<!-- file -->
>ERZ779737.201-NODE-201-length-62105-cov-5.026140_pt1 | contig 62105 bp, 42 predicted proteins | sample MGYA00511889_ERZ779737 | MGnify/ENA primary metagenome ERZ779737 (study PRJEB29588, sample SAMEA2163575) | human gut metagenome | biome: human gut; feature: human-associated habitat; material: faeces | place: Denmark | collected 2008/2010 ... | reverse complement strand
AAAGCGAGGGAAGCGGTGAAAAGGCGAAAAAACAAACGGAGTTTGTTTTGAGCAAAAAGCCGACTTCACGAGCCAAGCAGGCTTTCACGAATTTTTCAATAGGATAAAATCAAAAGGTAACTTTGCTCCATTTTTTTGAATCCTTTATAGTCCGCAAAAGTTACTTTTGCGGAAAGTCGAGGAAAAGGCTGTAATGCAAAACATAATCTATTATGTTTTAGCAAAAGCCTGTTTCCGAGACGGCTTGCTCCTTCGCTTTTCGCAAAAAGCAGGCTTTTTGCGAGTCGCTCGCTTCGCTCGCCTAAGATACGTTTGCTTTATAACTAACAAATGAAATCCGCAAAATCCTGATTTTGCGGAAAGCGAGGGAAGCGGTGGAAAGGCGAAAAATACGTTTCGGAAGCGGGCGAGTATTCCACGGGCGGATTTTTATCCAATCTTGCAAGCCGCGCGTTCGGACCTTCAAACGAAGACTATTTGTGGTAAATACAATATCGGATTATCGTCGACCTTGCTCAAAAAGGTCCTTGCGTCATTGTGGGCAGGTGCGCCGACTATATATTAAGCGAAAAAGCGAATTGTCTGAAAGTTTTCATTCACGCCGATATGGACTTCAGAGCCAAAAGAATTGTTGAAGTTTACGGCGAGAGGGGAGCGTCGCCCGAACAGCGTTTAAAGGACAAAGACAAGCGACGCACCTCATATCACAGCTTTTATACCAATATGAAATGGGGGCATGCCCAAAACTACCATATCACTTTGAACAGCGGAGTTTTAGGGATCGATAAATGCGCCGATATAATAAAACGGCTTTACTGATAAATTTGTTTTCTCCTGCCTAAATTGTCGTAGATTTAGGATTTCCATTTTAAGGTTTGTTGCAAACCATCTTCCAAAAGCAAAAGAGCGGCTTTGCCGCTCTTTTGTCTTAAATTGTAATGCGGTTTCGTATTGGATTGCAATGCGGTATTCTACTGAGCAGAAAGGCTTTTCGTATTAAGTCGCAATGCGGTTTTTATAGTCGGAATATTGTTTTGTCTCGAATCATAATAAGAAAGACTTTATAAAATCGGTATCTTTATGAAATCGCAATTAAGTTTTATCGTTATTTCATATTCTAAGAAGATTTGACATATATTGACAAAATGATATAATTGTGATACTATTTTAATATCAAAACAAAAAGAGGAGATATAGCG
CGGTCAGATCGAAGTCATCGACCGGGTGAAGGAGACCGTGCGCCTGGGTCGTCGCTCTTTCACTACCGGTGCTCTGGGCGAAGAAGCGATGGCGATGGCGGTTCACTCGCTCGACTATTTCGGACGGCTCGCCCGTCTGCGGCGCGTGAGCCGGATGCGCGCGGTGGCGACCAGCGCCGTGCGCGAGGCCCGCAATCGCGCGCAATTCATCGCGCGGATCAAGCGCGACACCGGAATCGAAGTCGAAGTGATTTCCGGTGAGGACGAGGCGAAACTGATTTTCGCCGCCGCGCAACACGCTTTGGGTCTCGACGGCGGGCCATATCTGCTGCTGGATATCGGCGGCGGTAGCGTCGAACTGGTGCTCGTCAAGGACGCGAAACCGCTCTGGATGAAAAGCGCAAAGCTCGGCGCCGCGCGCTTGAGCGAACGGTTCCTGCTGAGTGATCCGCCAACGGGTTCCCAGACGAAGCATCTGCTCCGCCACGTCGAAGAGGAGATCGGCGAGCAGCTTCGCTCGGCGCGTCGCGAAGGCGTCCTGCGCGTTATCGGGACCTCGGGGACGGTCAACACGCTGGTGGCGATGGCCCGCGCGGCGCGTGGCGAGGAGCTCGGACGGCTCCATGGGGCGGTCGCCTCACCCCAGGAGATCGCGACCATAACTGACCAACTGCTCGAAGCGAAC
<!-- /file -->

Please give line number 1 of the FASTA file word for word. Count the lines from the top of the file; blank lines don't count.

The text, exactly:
>ERZ779737.201-NODE-201-length-62105-cov-5.026140_pt1 | contig 62105 bp, 42 predicted proteins | sample MGYA00511889_ERZ779737 | MGnify/ENA primary metagenome ERZ779737 (study PRJEB29588, sample SAMEA2163575) | human gut metagenome | biome: human gut; feature: human-associated habitat; material: faeces | place: Denmark | collected 2008/2010 ... | reverse complement strand